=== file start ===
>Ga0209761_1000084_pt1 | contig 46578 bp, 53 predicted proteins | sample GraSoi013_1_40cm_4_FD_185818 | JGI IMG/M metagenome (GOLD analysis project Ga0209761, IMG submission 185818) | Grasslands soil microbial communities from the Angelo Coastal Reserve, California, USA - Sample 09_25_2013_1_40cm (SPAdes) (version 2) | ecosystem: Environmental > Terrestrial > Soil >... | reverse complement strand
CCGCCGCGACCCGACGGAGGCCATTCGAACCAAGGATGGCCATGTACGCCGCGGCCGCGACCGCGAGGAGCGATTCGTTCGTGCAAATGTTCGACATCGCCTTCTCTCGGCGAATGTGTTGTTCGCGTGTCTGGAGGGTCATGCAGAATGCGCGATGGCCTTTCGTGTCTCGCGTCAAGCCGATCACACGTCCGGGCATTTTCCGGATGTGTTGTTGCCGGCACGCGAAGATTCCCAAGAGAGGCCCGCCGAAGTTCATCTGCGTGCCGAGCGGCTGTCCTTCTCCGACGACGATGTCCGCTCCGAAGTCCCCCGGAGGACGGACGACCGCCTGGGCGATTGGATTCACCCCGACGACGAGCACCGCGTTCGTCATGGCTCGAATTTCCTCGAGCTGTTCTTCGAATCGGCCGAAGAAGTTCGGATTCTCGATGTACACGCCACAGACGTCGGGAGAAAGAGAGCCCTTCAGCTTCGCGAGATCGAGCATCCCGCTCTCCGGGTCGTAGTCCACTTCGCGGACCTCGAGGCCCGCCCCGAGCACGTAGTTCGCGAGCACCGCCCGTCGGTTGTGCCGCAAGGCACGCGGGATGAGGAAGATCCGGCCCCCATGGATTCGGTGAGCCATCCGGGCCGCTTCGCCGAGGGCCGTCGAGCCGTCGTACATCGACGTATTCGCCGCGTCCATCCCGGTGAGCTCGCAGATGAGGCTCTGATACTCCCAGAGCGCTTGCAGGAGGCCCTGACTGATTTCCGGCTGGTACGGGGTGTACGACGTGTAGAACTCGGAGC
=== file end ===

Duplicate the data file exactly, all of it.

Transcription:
>Ga0209761_1000084_pt1 | contig 46578 bp, 53 predicted proteins | sample GraSoi013_1_40cm_4_FD_185818 | JGI IMG/M metagenome (GOLD analysis project Ga0209761, IMG submission 185818) | Grasslands soil microbial communities from the Angelo Coastal Reserve, California, USA - Sample 09_25_2013_1_40cm (SPAdes) (version 2) | ecosystem: Environmental > Terrestrial > Soil >... | reverse complement strand
CCGCCGCGACCCGACGGAGGCCATTCGAACCAAGGATGGCCATGTACGCCGCGGCCGCGACCGCGAGGAGCGATTCGTTCGTGCAAATGTTCGACATCGCCTTCTCTCGGCGAATGTGTTGTTCGCGTGTCTGGAGGGTCATGCAGAATGCGCGATGGCCTTTCGTGTCTCGCGTCAAGCCGATCACACGTCCGGGCATTTTCCGGATGTGTTGTTGCCGGCACGCGAAGATTCCCAAGAGAGGCCCGCCGAAGTTCATCTGCGTGCCGAGCGGCTGTCCTTCTCCGACGACGATGTCCGCTCCGAAGTCCCCCGGAGGACGGACGACCGCCTGGGCGATTGGATTCACCCCGACGACGAGCACCGCGTTCGTCATGGCTCGAATTTCCTCGAGCTGTTCTTCGAATCGGCCGAAGAAGTTCGGATTCTCGATGTACACGCCACAGACGTCGGGAGAAAGAGAGCCCTTCAGCTTCGCGAGATCGAGCATCCCGCTCTCCGGGTCGTAGTCCACTTCGCGGACCTCGAGGCCCGCCCCGAGCACGTAGTTCGCGAGCACCGCCCGTCGGTTGTGCCGCAAGGCACGCGGGATGAGGAAGATCCGGCCCCCATGGATTCGGTGAGCCATCCGGGCCGCTTCGCCGAGGGCCGTCGAGCCGTCGTACATCGACGTATTCGCCGCGTCCATCCCGGTGAGCTCGCAGATGAGGCTCTGATACTCCCAGAGCGCTTGCAGGAGGCCCTGACTGATTTCCGGCTGGTACGGGGTGTACGACGTGTAGAACTCGGAGC